Series Two: Blog Twenty-Five
Sadness and loss is the kind of struggle that becomes a universal connection. I live in Arizona where there are many inspirational and sad stories to tell about migrants crossing the mountainous desert in the Southern portions of our state. One in particular is about a little girl traveling with her younger brother and an uncle. They were being led through the mountainous terrain by a coyote. A coyote is someone who is paid money to take people who are desperate to leave intolerable circumstances in their native land into the U.S., hopefully into safety. When the migrants enter the U.S., they are considered undocumented.
Usually, the coyote travels with a small contingency so as not to be noticed. In this case, the two children traveling with the uncle and others became exhausted and struggled to keep up with the pace set by the coyote. The disheartened uncle reached a point where he had to make a decision. He chose to carry the younger boy and allowed the older girl to struggle on her own. She quickly became disconnected from the traveling entourage and wandered lost in the desert. Eventually, she stumbled and fell. Never discovered, at some point, she died in the desert—cold, terrified and all alone. Deaths of this nature happen frequently in the vast mountainous Arizona desert. Most often, their bodies disappear, torn apart and eaten by desert’s wildlife. In this case, a humanitarian volunteer came upon her body. It took some time to determine what her name was and to notify her family. During the ensuing days her travel story unfolded. She was traveling from Central America, seeking safety from violence. There was a grieving ceremony for her at the site where she died. In silence, those present were asked to contemplate her last moments on this earth. Those who gathered connected with her spirit, suffering the helpless despair she must have known during these final hours. They connected to the shared grief while focusing on the life and struggle of this endeared little girl.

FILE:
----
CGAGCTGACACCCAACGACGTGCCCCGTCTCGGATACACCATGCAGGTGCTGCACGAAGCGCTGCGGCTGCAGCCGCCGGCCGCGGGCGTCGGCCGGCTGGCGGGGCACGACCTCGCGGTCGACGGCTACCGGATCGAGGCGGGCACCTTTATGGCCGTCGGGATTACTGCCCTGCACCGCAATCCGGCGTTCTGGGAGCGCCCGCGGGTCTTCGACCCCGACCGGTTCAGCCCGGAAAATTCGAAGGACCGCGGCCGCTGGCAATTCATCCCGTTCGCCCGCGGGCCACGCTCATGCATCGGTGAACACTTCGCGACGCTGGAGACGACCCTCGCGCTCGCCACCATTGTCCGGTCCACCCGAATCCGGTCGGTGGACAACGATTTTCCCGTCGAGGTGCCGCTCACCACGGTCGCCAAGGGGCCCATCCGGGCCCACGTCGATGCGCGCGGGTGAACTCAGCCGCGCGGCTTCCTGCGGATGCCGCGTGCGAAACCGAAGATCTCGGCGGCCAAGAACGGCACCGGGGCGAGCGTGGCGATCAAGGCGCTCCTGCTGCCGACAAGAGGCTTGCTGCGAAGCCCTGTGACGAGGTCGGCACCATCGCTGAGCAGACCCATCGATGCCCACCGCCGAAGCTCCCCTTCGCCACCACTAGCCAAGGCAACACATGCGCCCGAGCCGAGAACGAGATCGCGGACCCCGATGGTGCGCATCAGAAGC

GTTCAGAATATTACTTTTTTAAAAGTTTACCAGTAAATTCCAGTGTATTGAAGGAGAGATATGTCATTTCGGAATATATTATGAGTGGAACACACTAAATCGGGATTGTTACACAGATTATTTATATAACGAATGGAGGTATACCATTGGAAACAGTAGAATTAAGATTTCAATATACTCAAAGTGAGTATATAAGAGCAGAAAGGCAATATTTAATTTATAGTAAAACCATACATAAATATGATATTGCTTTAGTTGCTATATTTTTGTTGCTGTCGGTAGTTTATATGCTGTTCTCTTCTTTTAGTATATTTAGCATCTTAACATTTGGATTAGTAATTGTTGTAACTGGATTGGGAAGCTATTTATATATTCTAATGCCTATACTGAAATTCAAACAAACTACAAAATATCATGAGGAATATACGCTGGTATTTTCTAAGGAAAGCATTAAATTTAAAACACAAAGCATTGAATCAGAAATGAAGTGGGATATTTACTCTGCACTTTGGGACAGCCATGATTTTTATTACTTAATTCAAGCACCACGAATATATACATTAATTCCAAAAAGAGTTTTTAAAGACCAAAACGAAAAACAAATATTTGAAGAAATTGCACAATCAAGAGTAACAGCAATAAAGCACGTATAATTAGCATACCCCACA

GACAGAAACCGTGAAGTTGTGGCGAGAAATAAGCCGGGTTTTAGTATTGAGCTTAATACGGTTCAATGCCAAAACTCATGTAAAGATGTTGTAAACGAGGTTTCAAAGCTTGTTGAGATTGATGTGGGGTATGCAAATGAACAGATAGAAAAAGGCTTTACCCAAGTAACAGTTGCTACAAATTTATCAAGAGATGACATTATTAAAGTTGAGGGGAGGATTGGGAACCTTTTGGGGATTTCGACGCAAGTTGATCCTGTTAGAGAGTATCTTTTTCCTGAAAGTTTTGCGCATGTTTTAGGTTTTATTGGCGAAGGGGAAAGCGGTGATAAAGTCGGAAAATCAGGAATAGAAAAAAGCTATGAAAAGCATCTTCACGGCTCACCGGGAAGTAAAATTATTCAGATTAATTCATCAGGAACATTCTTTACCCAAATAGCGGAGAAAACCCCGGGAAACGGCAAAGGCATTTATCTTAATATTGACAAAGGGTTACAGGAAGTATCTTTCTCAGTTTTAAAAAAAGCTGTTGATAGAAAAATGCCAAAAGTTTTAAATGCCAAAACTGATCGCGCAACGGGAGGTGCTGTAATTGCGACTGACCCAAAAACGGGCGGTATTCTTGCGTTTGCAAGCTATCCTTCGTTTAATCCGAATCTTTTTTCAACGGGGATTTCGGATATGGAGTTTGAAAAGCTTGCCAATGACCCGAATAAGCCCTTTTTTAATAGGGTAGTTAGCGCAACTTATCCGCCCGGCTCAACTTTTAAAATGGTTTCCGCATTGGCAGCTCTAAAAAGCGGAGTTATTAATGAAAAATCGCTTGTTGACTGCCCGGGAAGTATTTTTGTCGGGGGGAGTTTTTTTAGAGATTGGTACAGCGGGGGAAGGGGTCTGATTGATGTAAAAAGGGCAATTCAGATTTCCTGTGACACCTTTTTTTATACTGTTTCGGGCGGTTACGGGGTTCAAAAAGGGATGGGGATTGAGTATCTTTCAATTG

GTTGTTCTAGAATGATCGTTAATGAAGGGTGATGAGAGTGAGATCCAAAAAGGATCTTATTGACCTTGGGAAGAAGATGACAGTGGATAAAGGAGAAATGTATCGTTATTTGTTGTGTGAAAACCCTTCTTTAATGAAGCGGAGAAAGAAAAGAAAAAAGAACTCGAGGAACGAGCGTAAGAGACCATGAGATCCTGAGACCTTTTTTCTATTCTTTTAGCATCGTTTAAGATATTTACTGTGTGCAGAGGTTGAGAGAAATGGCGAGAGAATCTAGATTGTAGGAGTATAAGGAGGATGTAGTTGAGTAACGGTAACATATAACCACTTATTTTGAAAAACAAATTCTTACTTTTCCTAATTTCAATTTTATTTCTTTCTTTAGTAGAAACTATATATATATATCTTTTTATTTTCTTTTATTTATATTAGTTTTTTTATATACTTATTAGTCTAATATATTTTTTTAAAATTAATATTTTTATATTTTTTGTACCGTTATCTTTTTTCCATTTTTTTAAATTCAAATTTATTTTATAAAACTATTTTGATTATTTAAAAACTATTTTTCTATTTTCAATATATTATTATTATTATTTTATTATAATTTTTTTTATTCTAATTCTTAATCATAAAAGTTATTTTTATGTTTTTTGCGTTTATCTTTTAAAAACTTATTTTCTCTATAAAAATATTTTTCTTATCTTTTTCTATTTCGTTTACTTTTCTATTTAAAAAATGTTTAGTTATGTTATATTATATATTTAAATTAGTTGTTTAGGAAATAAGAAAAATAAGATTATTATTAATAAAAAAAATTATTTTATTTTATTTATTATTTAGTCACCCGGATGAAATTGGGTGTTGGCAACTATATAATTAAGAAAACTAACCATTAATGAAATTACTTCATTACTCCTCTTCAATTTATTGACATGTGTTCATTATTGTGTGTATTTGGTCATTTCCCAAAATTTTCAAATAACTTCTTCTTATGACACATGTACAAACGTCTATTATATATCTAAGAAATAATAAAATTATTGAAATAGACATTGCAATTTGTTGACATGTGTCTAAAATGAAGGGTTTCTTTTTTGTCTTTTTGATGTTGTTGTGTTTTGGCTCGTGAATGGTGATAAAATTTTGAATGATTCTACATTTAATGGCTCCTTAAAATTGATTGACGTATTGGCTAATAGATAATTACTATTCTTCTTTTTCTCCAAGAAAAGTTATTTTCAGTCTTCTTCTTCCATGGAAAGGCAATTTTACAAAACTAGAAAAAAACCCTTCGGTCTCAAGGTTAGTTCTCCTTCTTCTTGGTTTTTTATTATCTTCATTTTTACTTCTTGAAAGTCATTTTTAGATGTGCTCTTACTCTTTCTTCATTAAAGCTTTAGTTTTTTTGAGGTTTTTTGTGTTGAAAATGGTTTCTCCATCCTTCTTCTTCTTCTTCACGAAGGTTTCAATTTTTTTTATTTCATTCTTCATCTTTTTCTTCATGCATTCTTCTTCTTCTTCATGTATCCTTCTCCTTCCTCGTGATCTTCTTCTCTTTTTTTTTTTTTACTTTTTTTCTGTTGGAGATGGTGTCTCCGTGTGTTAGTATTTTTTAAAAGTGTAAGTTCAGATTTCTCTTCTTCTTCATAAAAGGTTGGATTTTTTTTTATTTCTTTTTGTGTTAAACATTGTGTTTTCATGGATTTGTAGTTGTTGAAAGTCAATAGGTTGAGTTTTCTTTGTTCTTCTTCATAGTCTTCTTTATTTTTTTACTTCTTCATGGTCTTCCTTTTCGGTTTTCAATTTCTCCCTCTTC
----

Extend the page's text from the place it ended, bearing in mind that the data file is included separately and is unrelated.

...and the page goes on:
In this tragedy, there were several questions that begged to be answered. Why did this have to happen? Can’t there be another way of offering safety and support to vulnerable innocent people? What about those in the desert who are never found? These questions lead to feelings of despair and anguish most of us attempt to avoid. These common struggles bypass the angst of what it would be like if it was your daughter or loved one who suffered this tragic ending. This is the part of life struggle that most people try to escape. Yet, these losses through tragedy are far too common to ignore. Many, if not most, absorb the mind-numbing busyness of life as a way of detaching from the awareness of human suffering.
But is avoiding this uncomfortable reality of suffering with a cocktail of altering life experience the best way to address the common calamity of tragic experience that touches us all? We all have limits on how much we want to focus on the suffering in the world. Nevertheless, transforming healing from hellish and horrible tragedy is where the brilliance of human spirit is found. By emotionally connecting with others’ painful suffering, not avoiding it, we create the brilliance of compassion toward others’ misfortune and toward ourselves.
Mother Teresa stated, “Let us touch the dying, the poor, the lonely and the unwanted according to the graces we have received and let us not be ashamed or slow to do the humble work.” Somehow doing the humble work of connecting with the human spirit of tragic death of a lost little girl in the desert offered powerful consolation in a moment of great anguish for many.
Buddhist monk and author Pema Chodron stated, “Compassion is not a relationship between the healer and the wounded. It’s a relationship between equals. Only when we know our own darkness well can we be present with the darkness of others”.
Compassion becomes real when we recognize our shared humanity. We discover comfort and consolation when we connect with others who share the same common experience of suffering. To compartmentalize these thoughts to those who do the work of compassion professionally, social workers or clergy, would be to miss the opportunity to farm brilliance from an unwanted common moment of struggle that we all share. Strength and inspiration come in average moments when we share and connect with the human spirit of others. There is genuine depth in soothing a broken heart when we learn to steady and stay in the presence of overwhelming discomfort. The human spirit is resilient and has the capacity to transform the convulsion of wretched agony into the presence of poise and healing peace when discomfort and heartache is embraced and shared.
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